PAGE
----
SF Whole Foods Employee Tests Positive for Coronavirus, Store Stays Open

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Whole Foods workers across the country are participating in a sickout on Tuesday to protest working conditions during the coronavirus pandemic. (Justin Sullivan/Getty Images)

Whole Foods employees at San Francisco's Stanyan Street location were called together Saturday morning for an announcement: One of their coworkers had tested positive for the coronavirus.

Later, employees got a phone call from an unknown number. It was a recorded message delivering the same news. Whole Foods workers across the nation have received similar messages when one of their co-workers at the Amazon.com-owned grocery chain tests positive for COVID-19, including recently in Huntington Beach and Chicago.

So far, no Whole Foods stores in the U.S. have been shut down.

In a statement emailed to KQED Monday, a Whole Foods spokesperson confirmed that a worker at the Stanyan Street store had tested positive for COVID-19. The spokesperson said the safety of workers and customers is Whole Foods' top priority, and that the Stanyan Street location performed an additional cleaning and disinfection on top of enhanced sanitation practices already in place at all stores during the coronavirus pandemic.

As long as the crisis continues, Whole Foods says it is "enhancing its daily cleanliness and sanitation protocols" at all of its stores, operating under social distancing guidelines and closing stores up to two hours early to give workers more time to restock shelves, sanitize and rest.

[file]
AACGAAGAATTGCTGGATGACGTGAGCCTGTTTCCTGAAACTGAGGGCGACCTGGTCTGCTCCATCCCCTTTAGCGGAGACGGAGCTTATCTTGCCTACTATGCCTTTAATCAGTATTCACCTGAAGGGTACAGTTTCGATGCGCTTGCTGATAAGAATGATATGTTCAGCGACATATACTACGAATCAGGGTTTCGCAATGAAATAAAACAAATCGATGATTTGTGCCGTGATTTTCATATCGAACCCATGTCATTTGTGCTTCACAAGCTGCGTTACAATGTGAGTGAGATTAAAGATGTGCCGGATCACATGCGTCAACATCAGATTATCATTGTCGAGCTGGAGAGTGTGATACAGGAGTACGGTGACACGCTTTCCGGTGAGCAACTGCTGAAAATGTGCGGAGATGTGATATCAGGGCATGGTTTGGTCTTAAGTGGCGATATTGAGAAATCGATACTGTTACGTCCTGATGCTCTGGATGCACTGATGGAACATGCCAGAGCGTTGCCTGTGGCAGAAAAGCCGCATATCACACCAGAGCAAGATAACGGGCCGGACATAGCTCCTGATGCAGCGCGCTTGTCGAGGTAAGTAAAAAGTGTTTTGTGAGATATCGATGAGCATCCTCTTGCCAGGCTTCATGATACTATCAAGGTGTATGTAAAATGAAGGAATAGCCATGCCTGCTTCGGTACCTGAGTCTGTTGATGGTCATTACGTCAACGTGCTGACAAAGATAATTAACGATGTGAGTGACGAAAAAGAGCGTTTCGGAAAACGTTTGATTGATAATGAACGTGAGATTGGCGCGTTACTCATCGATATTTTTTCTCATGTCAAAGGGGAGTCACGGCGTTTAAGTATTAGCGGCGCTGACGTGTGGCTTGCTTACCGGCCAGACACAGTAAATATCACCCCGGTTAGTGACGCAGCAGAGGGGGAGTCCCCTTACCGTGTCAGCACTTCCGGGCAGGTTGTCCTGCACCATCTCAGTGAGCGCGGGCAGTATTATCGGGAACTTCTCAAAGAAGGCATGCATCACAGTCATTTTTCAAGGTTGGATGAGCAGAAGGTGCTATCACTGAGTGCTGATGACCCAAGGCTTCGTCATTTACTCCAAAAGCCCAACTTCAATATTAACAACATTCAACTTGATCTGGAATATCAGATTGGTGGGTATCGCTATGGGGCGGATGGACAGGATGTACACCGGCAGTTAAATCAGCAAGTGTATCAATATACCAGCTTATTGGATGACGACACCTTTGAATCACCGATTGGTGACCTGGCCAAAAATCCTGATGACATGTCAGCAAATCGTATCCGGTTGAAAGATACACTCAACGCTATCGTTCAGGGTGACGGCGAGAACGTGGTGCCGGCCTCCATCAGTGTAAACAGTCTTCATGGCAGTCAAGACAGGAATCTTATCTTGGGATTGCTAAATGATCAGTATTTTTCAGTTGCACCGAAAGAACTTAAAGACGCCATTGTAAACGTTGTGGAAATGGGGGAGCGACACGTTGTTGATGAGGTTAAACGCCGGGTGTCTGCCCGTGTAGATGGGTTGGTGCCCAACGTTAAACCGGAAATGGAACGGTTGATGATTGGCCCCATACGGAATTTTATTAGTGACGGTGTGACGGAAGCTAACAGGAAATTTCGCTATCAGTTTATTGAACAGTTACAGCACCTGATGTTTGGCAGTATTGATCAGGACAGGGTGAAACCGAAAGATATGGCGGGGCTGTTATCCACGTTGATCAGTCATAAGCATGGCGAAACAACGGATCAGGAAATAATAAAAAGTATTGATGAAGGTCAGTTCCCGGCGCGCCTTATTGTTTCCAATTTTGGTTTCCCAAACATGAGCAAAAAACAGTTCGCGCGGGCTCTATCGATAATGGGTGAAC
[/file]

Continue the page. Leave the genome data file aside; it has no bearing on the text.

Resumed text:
‘They Don't Want Us to Tell Customers’

Still, two Whole Foods employees at the Stanyan Street location told KQED they have concerns about the store’s transparency with both workers and customers. The workers spoke on condition of anonymity for fear of losing their jobs.

“I'm super concerned because regardless of whether or not I am a healthy young man, I don't know how the coronavirus is going to affect me or the people that I know, and the people who I live with,” said one worker who attended the Saturday meeting. “They don't want us to tell customers. They want us to direct customers to our store team leader.”

The worker said management told employees that the infected person was last at the store on March 15, almost exactly two weeks before employees were told about the person's positive COVID-19 test result on March 28.

“The question is, why wasn't [that person] in the store for the last two weeks and when did they actually get notified that [that person] had coronavirus?” the employee wondered. “Whether or not they think we should be quarantined doesn't mean we don't think that we should be quarantined if we were in contact with that person.”

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Another employee said she was never notified by management and had to hear about the confirmed case from coworkers.

“A lot of people who are working at Whole Foods don't really have a choice but to go to work because at the end of the day, we all still have to pay rent,” said the employee.

The employees KQED spoke with said three workers who may have had contact with the infected worker were sent home Friday to self-quarantine – but that those three workers were back at work on Monday.

The Whole Foods spokesperson said employees at all stores have been asked to self-quarantine for two weeks if they had close contact with a coworker who is confirmed to have the coronavirus. Employees will get two weeks of pay if they isolate after contact with a confirmed case – but only if the self-quarantine is recommended by Whole Foods or a health care professional, the spokesperson said.